Shortly after our latest discussion how JPM’s drain of liquidity via Money Markets and reserves parked at the Fed may have prompted the September repo crisis and subsequent launch of “Not QE” by the Fed in order to reduce its at risk capital and potentially lower its G-SIB charge – currently the highest of all major US banks – we not only got confirmation that the biggest US bank has been quietly rotating out of cash, but was also busy repositioning its balance sheet in another major way.
According to an overnight report from the FT which confirms what we already disclosed previously, namely that JPMorgan pushed more than $130bn of excess cash away from reserves in the process significantly tightening overall liquidity in the interbank market, the bulk of this money was allocated to long-dated bonds while cutting the amount of loans it holds, in what the FT dubbed was a “major shift in how the largest US bank by assets manages its enormous balance sheet.”
The moves saw the bank’s bond portfolio soar by 50%, and were prompted by capital rules that treat loans as riskier than bonds. And since JPM has been aggressively returning billions of dollars to shareholders in dividends and share buybacks each year, JPMorgan has far less room than most rivals to hold riskier assets, explaining its substantially higher G-SIB surcharge.
An executive at a large institutional investors told the FT that what JPM did “is incredible”, adding that “the scale of what JPMorgan is doing is mind-boggling . . . migrating out of cash into securities while loans are flat.”
The dramatic change, which occurred gradually over the year, and which may have catalyzed the spike in repo rates in September, was first flagged by JPMorgan at an investor event back in February. Then CFO Marianne Lake said that, after years of industry-leading loan growth, “we have to recognize the reality of the capital regime that we live in”.
So what exactly did JPMorgan do?
The biggest US bank by assets shrank its loans portfolio by 4%, or about $40bn, year to date; at the same time as selling off mortgages, the bank has reduced the amount of cash on its balance sheet and used it to buy long-dated bonds.
And in what may perhaps be a bet that sooner or later the Fed will launch a full-blown QE which again targets mortgage-backed securities, the FT notes that MBS account for the bulk of securities growth; an alternative regulatory reason is that banks can hold much less capital against mortgage bonds than the underlying home loans themselves.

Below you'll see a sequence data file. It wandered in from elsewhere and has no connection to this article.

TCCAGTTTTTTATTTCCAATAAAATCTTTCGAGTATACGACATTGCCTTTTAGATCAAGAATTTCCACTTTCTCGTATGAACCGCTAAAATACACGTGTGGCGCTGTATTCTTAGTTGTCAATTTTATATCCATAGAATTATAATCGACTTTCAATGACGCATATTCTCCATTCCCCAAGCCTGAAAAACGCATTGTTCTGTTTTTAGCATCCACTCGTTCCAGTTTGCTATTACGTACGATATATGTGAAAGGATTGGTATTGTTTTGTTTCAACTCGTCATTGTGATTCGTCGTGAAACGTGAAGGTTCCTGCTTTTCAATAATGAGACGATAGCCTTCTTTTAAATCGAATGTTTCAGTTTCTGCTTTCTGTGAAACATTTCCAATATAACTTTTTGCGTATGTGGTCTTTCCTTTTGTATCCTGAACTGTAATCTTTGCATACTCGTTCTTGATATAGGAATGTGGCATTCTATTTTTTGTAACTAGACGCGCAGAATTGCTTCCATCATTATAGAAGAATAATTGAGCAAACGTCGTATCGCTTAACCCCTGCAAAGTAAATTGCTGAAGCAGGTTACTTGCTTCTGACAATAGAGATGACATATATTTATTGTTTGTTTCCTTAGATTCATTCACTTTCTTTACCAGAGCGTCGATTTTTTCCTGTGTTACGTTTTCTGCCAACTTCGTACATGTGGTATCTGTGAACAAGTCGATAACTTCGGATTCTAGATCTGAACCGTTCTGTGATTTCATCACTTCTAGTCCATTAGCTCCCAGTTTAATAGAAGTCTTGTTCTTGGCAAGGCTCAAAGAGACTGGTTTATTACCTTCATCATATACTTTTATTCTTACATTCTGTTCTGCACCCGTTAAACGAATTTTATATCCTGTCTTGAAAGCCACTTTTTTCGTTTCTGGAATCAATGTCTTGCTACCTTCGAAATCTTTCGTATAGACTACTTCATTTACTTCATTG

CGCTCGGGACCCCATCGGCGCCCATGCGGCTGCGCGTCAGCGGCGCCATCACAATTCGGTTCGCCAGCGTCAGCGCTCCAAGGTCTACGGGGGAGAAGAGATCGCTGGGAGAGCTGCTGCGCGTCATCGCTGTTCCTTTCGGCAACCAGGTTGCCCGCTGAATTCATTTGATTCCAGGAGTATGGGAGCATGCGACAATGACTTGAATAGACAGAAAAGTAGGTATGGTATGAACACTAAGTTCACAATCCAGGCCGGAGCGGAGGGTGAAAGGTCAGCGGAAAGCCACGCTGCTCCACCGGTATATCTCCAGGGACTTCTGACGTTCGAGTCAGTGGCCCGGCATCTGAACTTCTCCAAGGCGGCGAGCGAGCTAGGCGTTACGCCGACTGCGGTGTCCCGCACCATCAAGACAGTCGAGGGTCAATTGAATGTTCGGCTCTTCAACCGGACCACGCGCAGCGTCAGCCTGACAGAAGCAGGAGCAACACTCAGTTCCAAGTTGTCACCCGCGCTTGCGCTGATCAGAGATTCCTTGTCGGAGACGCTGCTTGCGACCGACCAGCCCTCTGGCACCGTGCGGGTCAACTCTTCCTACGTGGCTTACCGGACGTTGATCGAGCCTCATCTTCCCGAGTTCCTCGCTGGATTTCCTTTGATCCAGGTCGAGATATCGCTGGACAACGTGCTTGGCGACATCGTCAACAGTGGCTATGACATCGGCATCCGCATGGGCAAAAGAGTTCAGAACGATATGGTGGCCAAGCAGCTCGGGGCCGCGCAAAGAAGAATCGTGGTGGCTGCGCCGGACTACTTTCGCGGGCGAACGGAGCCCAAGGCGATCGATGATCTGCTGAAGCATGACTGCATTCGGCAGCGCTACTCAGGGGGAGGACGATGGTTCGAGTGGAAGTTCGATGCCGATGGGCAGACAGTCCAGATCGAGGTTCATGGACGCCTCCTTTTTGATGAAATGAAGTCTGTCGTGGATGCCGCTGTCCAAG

Commenting on JPM’s strategist capital reallocation, Jeffery Harte of Sandler O’Neill said that JPMorgan’s revisewd approach “comes down to an economic decision: they can make more money selling [loans] than buying them.”
As the FT notes, Bank of America, JPM’s closest competitor, has more headroom under the Federal Reserve’s capital rules and continues to grow its loan portfolio. It has added $43bn in loans so far in 2019, largely but not exclusively mortgages. The contrasting strategy, analysts said, reflects its larger cushion under the Federal Reserve’s stress-testing regime.
And while JPMorgan continues to generate strong profits “and could add more risk to its balance sheet if it wanted to” it prefers to send the ample money it generates back to its shareholders. As a reminder, as disclosed during the latest stress test, JPM’s plans for the year ahead include $32bn in buybacks and dividends, more than the total net income the bank earned last year.
Steven Chubak of Wolfe Research said that JPMorgan “is doing the right thing given its idiosyncratic capital constraints,” but the greater freedom afforded to BofA means it has “more capacity to grow loans which typically generate a higher spread” — and as such more room for profit growth.
Others are more skeptical: according to Charles Peabody of Portales Partners, who projects a bleak outlook for the banking industry, sees JPMorgan’s balance sheet choices as part of a larger risk-reduction strategy. The bank, he said, was “acting like the [next] recession is here — everything the bank is doing points that way.”
That’s certainly true, but the bigger picture here is just as fascinating: in order to boost interbank funding, and to force the Fed to inject more liquidity into the system, JPM first drained reserves and hit money markets…